Skip to main content

iStockPhoto / Getty Images

Paul MacDonald understands why Canadian investors tend to favour domestic companies in their portfolios. The chief investment officer at Harvest Portfolios Group Inc. in Oakville, Ont., explains that the scale, dividend yield and familiarity Canadians get from our Big Five banks, leading insurers, integrated oil and gas giants, and diversified telecommunications companies make these stocks attractive.

Yet, investors seeking income can still struggle to get the results they want. With inflation stubborn at around 6 per cent, a dividend yield of 7 per cent or higher is needed to produce a positive real yield. That’s more than double the dividends yields of 3 per cent or so those stocks deliver these days.

“While volatility typically isn’t as high with these kinds of companies compared with growth-oriented stocks like technology, generating high enough real income remains challenging,” Mr. MacDonald says.

In a still-uncertain market, many investors want exposure to Canada, but with a high-income yield. There’s a prudent way to get it through options strategies, particularly covered calls.

“Call options writing allows an investor to exchange potential future appreciation of an underlying security, for a predetermined price and time horizon, in exchange for a cash payment,” says Alan Fustey, portfolio manager at Bellwether Investment Inc. in Winnipeg.

Doing that consistently for several equity positions can be complex. Investors have an easier way to get exposure to covered-call strategies for equity holdings via specialized exchange-traded funds (ETFs).

Harvest has a suite of such ETFs across several sectors, including one for the Canadian large-cap dividend payers. Harvest Canadian Equity Income Leaders ETF HLIF-T captures the traits of leading domestic companies and combines that with a covered-call strategy. Harvest ETFs is a market leader in such strategies, having offered a suite of equity income ETFs using covered calls since 2016.

“In this environment of uncertainty, elevated volatility is to be expected. A covered-call strategy offers benefits, providing additional upside from paid premiums. The design of the fund is to capture the largest, highest dividend-paying companies in Canada,” says Mike Dragosits, portfolio manager at Harvest.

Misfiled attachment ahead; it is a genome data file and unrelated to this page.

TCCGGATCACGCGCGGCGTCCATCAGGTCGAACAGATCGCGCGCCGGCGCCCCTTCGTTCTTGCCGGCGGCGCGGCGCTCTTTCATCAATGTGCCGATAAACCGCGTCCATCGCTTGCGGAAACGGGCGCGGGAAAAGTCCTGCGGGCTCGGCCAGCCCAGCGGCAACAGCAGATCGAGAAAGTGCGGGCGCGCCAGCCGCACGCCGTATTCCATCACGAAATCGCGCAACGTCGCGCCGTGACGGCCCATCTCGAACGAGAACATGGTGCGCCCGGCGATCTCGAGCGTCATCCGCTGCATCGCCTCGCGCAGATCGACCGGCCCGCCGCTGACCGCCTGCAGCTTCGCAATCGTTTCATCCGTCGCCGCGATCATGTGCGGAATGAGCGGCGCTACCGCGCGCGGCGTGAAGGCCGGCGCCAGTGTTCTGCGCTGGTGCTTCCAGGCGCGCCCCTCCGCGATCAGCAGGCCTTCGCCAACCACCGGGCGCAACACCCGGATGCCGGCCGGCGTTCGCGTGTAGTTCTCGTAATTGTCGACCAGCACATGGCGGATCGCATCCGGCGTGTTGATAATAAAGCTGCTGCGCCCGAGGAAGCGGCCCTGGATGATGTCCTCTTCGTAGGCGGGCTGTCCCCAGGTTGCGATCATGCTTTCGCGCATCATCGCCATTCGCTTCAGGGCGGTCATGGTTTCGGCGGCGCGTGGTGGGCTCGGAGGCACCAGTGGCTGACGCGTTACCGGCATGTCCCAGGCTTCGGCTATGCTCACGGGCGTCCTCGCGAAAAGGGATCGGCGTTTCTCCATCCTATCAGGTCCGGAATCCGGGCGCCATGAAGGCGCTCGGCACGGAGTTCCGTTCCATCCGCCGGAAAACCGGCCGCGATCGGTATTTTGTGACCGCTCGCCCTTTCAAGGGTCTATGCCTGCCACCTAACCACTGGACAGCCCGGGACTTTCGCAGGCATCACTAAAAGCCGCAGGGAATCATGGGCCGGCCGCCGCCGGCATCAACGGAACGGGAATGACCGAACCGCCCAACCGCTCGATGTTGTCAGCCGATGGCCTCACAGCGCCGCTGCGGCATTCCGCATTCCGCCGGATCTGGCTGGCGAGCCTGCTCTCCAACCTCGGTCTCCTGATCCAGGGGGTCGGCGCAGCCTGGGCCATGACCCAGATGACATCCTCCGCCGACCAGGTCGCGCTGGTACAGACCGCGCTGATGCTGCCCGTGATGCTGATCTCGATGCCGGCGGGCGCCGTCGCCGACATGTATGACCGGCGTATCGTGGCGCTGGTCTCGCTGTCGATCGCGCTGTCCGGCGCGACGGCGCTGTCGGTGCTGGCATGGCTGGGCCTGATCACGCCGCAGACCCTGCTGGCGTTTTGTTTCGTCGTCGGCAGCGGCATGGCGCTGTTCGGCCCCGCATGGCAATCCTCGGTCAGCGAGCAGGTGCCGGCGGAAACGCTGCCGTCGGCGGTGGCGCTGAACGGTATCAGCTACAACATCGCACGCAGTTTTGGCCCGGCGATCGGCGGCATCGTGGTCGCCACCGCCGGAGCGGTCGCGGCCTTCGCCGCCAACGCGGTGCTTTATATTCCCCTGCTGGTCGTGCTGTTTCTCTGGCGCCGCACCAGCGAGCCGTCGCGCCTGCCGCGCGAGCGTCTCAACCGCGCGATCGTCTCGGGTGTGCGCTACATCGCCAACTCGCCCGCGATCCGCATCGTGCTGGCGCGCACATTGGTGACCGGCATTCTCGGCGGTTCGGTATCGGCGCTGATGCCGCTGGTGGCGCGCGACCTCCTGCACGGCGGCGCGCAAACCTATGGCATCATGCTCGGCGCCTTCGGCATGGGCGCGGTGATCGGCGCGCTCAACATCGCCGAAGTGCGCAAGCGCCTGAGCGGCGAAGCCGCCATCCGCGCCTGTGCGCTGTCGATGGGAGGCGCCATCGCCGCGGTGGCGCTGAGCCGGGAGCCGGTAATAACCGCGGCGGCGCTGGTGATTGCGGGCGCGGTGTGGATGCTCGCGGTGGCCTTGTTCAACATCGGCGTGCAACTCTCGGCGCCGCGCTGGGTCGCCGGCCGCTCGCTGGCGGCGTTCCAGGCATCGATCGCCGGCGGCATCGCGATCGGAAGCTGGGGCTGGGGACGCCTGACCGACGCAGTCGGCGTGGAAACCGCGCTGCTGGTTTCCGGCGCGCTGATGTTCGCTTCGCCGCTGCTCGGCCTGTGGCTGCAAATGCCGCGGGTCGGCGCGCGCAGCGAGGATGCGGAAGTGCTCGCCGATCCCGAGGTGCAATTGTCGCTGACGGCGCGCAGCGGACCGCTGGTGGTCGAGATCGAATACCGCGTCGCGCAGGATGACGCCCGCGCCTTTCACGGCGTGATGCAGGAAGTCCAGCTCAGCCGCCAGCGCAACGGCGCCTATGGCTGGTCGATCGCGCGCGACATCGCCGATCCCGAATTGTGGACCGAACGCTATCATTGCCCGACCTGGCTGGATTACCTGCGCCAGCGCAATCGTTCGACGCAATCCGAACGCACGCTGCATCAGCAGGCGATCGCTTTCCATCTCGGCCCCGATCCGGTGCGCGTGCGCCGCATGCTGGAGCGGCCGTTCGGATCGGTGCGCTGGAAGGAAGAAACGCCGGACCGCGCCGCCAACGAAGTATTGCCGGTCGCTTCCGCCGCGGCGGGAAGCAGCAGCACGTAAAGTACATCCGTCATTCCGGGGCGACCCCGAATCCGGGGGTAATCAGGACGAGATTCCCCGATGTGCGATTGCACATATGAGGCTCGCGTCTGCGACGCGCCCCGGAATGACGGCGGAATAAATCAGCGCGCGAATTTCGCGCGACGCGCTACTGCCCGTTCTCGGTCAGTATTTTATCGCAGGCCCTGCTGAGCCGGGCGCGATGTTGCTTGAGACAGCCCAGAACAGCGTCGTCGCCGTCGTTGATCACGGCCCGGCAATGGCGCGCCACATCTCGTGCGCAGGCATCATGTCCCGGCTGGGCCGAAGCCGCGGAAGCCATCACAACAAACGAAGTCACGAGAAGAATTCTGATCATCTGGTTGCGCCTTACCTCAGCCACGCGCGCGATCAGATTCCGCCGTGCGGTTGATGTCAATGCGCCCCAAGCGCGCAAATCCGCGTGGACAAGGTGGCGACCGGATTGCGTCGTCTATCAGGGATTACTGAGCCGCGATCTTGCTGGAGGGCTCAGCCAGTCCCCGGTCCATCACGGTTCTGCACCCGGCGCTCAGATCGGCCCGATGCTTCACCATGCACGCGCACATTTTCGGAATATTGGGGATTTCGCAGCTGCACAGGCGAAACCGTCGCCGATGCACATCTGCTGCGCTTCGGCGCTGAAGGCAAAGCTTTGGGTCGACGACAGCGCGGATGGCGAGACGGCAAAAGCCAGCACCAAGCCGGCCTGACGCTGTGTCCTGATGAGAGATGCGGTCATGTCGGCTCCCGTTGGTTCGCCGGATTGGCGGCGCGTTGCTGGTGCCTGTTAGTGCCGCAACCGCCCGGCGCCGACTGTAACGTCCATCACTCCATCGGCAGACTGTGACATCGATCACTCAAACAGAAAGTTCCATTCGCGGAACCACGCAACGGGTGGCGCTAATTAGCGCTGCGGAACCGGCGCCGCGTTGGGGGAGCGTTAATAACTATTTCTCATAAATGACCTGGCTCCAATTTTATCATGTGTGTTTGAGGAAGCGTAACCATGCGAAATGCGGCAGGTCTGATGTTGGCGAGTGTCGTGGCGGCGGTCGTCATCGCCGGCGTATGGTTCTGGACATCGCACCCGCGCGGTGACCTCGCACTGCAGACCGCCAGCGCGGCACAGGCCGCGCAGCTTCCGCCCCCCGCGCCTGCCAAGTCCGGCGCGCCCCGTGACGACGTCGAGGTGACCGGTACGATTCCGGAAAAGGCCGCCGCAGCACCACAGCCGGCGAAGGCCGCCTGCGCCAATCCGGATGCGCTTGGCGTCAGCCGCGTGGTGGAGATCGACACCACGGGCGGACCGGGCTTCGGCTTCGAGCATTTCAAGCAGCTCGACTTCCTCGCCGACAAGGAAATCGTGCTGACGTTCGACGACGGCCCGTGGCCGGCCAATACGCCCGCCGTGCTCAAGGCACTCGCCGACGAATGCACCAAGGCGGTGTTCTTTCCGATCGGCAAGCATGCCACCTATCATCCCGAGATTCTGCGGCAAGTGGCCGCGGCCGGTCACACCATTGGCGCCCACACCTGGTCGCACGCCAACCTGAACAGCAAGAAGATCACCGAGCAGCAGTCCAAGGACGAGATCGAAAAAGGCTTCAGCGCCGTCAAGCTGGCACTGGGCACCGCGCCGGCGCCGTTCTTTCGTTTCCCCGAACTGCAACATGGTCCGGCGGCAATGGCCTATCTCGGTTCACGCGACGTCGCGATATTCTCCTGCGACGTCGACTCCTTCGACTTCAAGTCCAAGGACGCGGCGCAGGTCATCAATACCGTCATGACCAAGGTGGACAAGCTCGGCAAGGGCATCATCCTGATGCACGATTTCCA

ETF holds 30 top Canadian companies

Covered-call ETFs have become more popular over the past decade. That’s because they provide a higher yield than their holdings’ dividends, which is generated by writing call options on a percentage of holdings in the underlying portfolios.

Depending on the equities’ level of expected volatility, covered-call strategies can boost cash flow and income anywhere from 150 to 400 basis points, Mr. MacDonald says. “Having that strategy in an equity ETF can make sense to boost income streams exceeding inflation.”

Harvest’s HLIF holds 30 of Canada’s largest publicly-traded companies that are also among the top dividend yielders, with histories of increasing their payouts steadily. With each position weighted equally, the fund provides diversified exposure to Canada’s largest financial companies, pipeline firms, utilities, energy producers and retailers, among others.

These are resilient sectors and companies, Mr. Dragosits notes. “Canadians continue to use [these companies’] products and services, recession or not.”

While the average dividend yield is about 5 per cent, the overall yield is enhanced with the ability to write calls flexibly, up to a maximum of 33 per cent on each name in the fund. Using an active options strategy, while charging an overall fund management fee of 0.65 per cent, HLIF can generate about an additional two percentage points of yield.

Using year-end 2022 data, the portfolio yield was almost 5.2 per cent from dividends alone. “But with the covered-call strategy, HLIF’s overall yield was boosted to about 7.85 per cent,” Mr. Dragosits says.

He points out that investors are giving up some upside potential of underlying assets with call options written on them. That can happen if the share values rise significantly, exceeding the option strike price, resulting in the sale of those shares.

Still, call option ETFs like HLIF can provide steady monthly income, making them a good option for retirees. As well, HLIF offers a dividend reinvestment plan, which is noteworthy for investors seeking a little more capital appreciation amid choppy markets, Mr. MacDonald says. “Either way, it’s not a bad time to have that bird in hand from dividends and option premiums.”

Nevertheless, advisors must be clear with clients that these ETFs’ strategies aren’t a panacea for volatility, Mr. Fustey says. “Clients must look beyond the yield to really understand what they’re investing in.”

For example, he notes that income from call option premiums wouldn’t fully offset a 20 per cent drop in the value of an ETF’s underlying portfolio.

“Ultimately, what’s going to drive success of the strategy is the performance of the holdings,” Mr. Fustey says.

An ETF like HLIF, with its mix of leading Canadian stocks, can provide long-term growth potential for client portfolios with the surety of consistent income paid monthly.

“It offers a solid portfolio of Canadian companies, only with higher yields than investors can get buying an individual Canadian stock or a basic basket of domestic equities,” Mr. MacDonald says.

Advertising feature produced by Globe Content Studio with Harvest Portfolios Group. The Globe’s editorial department was not involved.